After that warning from her doctor, Ramzah says she "changed everything." That meant taking her medication, adjusting her diet, watching her sodium intake, and eating more fruits and vegetables. She also started exercising and joined a gym. "I started off just walking on the treadmill and then did a little bit of running," she says. "I was so winded at first." However, she has now run a marathon.

Her blood pressure once reached 189/126—something the AHA defines as a hypertensive crisis. "Now, I have much better readings," she says.

2. "Most would be amazed at where their blood pressure goes after...low salt"

New Jersey resident Michael was diagnosed with high blood pressure three years ago. He says he decided to focus on lifestyle modifications because "I don't like being on medication."

So, he's reduced his salt intake to follow the AHA's recommendation of no more than 1,500 milligrams a day. "Most would be amazed at where their blood pressure goes after a week of low salt," he says. He's also been taking olive leaf extract, which research has linked to lowered blood pressure. Michael says his blood pressure is now usually around 117/73.

3. "I have been meditating"

Jessica Bane Robert, director of prestigious fellowships and scholarships at Clark University in Massachusetts, says that hypertension "runs in my family." She noticed her blood pressure "started to creep up," reaching around 154/93 at one point—a number that the AHA considers stage 2 hypertension.

"I experienced swelling in my feet and lower legs," Robert says. To lower her blood pressure, Robert decided to lose weight—she dropped 10 pounds—and added 10 minutes of meditation to her morning routine to lower her stress levels. Research has linked regular meditation with lowered blood pressure, and Robert says she noticed results within a few months.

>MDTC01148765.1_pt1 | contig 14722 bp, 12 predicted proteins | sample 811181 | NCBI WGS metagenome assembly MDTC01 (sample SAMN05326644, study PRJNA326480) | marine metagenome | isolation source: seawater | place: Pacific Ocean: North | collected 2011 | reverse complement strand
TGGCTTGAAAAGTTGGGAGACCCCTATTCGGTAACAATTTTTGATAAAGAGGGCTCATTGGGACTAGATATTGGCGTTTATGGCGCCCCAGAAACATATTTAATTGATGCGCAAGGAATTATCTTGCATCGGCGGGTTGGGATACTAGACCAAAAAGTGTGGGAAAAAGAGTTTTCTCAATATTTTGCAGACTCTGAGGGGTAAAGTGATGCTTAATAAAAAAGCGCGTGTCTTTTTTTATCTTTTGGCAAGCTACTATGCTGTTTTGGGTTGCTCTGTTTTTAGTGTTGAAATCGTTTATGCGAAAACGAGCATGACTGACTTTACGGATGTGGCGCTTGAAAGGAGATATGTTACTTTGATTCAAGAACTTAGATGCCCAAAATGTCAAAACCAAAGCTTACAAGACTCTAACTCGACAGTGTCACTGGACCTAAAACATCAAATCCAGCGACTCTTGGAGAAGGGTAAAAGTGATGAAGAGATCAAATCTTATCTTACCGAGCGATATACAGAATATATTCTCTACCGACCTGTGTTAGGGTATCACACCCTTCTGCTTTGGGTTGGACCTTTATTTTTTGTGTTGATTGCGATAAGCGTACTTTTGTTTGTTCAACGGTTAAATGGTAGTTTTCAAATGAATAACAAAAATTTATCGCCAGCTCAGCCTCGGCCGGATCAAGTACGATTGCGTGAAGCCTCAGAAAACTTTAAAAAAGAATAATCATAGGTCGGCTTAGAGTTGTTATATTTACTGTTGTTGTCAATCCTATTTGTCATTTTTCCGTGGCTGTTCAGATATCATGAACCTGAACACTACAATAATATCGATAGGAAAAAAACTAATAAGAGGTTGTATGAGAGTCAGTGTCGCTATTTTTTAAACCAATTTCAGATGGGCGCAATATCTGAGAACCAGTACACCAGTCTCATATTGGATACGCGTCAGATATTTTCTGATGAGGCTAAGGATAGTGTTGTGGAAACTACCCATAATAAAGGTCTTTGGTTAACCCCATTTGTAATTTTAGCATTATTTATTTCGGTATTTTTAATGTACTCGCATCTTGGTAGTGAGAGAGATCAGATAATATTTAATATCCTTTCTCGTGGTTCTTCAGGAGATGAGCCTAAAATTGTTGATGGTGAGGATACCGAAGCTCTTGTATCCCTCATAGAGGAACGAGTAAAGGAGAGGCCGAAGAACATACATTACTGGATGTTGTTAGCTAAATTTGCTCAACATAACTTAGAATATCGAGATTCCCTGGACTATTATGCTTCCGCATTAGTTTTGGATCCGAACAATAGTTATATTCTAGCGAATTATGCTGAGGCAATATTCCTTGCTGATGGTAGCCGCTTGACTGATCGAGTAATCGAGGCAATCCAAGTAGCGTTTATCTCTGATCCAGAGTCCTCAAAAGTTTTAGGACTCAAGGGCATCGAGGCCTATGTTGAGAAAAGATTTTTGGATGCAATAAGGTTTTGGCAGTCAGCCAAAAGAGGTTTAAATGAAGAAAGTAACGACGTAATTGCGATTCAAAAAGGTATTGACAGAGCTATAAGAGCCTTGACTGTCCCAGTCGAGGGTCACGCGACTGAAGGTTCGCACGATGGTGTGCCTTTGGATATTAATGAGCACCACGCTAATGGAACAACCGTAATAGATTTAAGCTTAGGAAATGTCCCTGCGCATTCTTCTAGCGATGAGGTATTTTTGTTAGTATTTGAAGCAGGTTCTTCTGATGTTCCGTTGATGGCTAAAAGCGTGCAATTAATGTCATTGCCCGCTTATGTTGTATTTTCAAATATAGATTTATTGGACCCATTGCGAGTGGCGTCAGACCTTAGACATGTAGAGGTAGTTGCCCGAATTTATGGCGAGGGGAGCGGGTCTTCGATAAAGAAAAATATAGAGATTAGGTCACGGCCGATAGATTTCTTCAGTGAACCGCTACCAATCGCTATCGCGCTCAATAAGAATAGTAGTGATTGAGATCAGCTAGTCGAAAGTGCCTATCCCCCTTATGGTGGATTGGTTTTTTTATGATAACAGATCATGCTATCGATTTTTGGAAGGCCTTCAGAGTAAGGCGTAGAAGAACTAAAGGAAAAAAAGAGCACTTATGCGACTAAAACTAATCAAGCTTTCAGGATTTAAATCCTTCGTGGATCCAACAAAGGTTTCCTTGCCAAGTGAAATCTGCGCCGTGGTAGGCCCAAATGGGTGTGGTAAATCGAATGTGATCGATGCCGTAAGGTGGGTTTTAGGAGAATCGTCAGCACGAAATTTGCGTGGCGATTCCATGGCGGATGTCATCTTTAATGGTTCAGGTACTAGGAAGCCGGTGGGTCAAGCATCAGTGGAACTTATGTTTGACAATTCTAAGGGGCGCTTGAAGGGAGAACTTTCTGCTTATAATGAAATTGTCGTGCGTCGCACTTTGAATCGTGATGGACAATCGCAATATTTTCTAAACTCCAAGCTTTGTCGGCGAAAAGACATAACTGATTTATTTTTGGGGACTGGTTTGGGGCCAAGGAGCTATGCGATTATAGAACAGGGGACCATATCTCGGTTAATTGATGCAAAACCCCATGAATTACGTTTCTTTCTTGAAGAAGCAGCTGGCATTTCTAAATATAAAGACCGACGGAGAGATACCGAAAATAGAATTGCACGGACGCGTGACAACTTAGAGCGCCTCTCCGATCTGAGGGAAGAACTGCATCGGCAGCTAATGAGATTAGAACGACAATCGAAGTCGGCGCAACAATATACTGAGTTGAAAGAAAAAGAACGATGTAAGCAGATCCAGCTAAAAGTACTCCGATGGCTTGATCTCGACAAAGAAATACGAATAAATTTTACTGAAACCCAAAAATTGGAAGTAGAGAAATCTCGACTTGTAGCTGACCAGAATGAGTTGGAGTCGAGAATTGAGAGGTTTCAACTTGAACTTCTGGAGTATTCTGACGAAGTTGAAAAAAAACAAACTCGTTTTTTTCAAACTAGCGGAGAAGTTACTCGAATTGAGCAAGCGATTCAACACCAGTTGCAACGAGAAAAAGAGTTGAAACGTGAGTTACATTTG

"When you calm the mind, you calm the body," Robert says. "I have greater peace and calm through the day when meditating consistently. Now, when I have moments of stress and anxiety that take over, that is an exception and no longer the normal, every-day state." Robert says her blood pressure is now typically at or around 124/78.


4. "I started gentle workouts three times per week"

Colorado resident Paula was diagnosed with high blood pressure in December 2017. "It was so high that my doctor said I was in danger of a heart attack," she says.

Martin says she had recently gained weight around the time of her diagnosis, so she decided to change her eating habits and began exercising. "I changed to a vegetarian diet and started gentle workouts three times per week," she says. Martin got an under-desk bike and would pedal for 10 minutes to start and lengthen his workouts over time.

"I noticed a considerable difference in my blood pressure after about four months and 50 pounds," she says. Martin now walks, hikes, and does Pilates.


5. "Baked potatoes are my primary source of potassium, although I eat other high potassium foods, too"

Cookie in Indiana says she's been dealing with "random high blood pressure" for a year and a half that started after she had an arrhythmia or irregular heartbeat. At one point, her blood pressure reached 210/110, which is considered a hypertensive crisis.

Cookie is under her doctor's care, but she says she discovered that her blood pressure seems to go down after she has foods with potassium. According to the AHA, potassium lessens the effects of sodium in the body and eases tension in your blood vessels walls, lowering blood pressure. "Baked potatoes are my primary source of potassium, although I eat other high potassium foods, too," Cookie says. "My high blood pressure seems to go down within an hour or two after eating a high potassium food."